Máximo Bistrot is technically a restaurant, but everything on the menu here is spectacular, and the coffee and desserts are no exception. The careful selection of ingredients and preparation make the coffee and desserts an excellent option all on their own. The restaurant uses sustainable products from local producers, so its menu varies depending on the season, the fruits available or the best option that their producers can offer. Though everything here is recommendable, don’t be shy to pop in just for a cup of coffee.
At Buna 42, there are two main reasons to visit: the coffee and the chocolate. It has seven types of coffee that rotate throughout the week, with a different profile every day. It also has a special selection that it labels with their own golden seal. The beans come from Oaxaca, Hidalgo or Morelos and the chocolate is from Tabasco. This coffee shop takes sustainability to another level. It has a group of specialists who advise small producers on how to make their products without chemicals and pesticides and help them enhance the quality of the soil and ecosystem to create a healthy environment that produces a better bean. It makes its own non-dairy milk every morning from fresh macadamia nuts. Buna 42 is certified as a B corporation, which measures its social and environmental impact and recognizes it as a business with a circular scheme of sustainable products and fair trade to producers.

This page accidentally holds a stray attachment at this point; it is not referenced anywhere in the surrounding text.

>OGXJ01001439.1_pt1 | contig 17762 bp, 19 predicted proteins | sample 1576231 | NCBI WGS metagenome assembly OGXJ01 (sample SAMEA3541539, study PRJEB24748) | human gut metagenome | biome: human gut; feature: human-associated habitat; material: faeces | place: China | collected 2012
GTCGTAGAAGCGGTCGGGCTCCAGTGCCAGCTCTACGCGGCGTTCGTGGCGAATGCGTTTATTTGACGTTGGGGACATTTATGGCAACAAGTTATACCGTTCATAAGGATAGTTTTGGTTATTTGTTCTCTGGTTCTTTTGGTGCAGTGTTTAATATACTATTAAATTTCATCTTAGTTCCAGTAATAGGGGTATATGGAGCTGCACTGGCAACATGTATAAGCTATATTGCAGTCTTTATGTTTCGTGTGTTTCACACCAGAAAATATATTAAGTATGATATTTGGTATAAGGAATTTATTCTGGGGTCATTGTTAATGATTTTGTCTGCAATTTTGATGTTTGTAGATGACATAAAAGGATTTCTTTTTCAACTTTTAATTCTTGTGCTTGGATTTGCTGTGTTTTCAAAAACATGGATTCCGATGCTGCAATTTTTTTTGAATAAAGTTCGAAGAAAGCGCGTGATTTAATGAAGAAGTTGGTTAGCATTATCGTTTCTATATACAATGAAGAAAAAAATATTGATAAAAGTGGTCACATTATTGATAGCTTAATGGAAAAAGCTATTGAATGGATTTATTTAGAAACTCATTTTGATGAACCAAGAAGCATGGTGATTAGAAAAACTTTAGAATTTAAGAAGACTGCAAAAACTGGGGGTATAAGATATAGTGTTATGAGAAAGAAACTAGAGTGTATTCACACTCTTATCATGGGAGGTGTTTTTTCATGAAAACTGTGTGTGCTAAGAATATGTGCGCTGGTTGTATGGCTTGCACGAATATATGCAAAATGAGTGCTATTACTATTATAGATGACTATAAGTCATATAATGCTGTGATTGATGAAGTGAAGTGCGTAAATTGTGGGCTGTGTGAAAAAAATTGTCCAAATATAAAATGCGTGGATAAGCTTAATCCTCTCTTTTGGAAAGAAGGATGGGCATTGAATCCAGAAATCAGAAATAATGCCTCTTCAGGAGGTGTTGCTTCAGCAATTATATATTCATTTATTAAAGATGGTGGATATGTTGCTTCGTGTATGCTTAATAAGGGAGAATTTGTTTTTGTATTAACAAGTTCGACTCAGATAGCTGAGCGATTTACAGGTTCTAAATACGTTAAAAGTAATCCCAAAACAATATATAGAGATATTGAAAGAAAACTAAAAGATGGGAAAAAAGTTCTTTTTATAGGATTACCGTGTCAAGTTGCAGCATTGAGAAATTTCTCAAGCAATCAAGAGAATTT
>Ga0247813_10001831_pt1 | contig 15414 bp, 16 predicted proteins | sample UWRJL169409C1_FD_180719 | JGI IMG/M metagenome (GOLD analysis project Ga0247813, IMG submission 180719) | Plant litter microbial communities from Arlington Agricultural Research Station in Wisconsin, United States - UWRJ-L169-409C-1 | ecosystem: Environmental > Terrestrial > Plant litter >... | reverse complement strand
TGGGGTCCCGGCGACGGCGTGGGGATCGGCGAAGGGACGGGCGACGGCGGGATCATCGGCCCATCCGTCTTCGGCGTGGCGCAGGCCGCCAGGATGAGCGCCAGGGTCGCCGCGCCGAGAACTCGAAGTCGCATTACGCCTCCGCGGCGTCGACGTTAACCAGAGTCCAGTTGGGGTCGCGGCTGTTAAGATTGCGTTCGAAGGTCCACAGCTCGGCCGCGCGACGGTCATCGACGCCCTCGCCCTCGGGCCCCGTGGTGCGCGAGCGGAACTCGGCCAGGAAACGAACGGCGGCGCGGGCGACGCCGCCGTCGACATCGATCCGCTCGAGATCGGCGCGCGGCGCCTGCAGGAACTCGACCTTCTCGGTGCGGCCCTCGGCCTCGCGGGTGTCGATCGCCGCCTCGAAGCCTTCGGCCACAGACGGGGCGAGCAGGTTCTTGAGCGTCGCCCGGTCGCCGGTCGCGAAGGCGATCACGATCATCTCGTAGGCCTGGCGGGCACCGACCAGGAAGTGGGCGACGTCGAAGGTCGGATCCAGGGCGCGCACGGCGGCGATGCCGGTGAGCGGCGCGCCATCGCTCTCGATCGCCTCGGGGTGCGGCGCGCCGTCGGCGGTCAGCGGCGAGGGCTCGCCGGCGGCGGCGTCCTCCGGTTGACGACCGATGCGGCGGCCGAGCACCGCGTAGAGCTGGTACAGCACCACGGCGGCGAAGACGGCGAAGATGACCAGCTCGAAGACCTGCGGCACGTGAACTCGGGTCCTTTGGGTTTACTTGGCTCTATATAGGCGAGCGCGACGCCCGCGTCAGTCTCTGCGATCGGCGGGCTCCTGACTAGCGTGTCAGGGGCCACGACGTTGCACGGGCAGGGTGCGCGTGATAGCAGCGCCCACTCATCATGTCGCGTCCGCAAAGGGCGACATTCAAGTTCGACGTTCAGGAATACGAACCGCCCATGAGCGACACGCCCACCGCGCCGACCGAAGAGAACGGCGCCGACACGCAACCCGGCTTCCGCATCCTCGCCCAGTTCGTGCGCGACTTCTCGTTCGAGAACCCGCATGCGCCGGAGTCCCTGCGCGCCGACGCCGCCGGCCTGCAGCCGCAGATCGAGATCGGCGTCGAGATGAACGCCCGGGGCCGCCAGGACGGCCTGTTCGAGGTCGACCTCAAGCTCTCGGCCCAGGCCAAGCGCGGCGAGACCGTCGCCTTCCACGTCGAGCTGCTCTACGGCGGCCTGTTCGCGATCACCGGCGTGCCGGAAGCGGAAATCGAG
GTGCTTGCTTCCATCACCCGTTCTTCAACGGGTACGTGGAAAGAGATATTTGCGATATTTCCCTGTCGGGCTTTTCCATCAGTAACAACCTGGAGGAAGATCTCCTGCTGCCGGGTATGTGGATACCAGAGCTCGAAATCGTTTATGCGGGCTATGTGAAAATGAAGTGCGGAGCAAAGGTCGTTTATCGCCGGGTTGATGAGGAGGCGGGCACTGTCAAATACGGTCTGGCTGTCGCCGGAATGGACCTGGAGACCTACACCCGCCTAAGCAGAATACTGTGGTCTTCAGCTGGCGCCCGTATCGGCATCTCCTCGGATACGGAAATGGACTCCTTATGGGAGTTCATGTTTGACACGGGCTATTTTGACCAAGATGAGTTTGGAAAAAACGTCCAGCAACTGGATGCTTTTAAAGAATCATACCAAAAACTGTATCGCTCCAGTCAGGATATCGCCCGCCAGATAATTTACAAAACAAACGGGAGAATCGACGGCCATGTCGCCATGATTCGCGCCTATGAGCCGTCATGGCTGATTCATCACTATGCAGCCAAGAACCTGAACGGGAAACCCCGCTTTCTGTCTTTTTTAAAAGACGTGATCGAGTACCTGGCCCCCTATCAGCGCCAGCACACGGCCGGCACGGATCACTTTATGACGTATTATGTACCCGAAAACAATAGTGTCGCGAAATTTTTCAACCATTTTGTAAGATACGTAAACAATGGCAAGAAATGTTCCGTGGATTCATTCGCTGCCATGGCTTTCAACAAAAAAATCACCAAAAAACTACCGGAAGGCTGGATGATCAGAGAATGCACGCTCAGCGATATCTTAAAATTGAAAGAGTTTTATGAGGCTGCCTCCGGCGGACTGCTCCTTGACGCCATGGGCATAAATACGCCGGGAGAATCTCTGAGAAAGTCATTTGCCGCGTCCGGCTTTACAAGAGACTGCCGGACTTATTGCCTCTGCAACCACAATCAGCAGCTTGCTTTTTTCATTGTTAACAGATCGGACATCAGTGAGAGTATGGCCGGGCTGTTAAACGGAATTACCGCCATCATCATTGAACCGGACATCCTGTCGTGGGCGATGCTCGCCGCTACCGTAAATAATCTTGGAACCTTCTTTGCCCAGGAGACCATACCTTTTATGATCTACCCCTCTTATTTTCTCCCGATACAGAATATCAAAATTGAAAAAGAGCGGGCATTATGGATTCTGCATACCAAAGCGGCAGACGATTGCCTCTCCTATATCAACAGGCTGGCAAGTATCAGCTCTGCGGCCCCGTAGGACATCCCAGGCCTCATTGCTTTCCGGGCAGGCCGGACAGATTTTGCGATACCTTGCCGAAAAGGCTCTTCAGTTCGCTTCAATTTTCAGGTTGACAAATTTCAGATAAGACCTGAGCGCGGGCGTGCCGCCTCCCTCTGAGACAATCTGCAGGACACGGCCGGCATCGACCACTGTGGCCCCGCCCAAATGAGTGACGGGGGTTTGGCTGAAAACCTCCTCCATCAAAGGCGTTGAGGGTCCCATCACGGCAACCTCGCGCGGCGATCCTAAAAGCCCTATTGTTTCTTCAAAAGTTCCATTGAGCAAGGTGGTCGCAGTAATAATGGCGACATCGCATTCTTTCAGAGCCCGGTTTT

Despite the relaxed ambiance, Avellaneda exudes the utmost professionalism. Two plaques are visible behind the bar, which are awards for excellence. Carlos de la Torre, the owner, has been maintaining the café’s reputation for more than 10 years. The baristas are kind while attending to several people at the same time and are clearly concentrated on their craft. The café’s own creations of cold beverages with espresso or cold brew are quite original. If you are in Coyoacan center, it’s well worth the walk two blocks from the San Juan Bautista church to Avellaneda.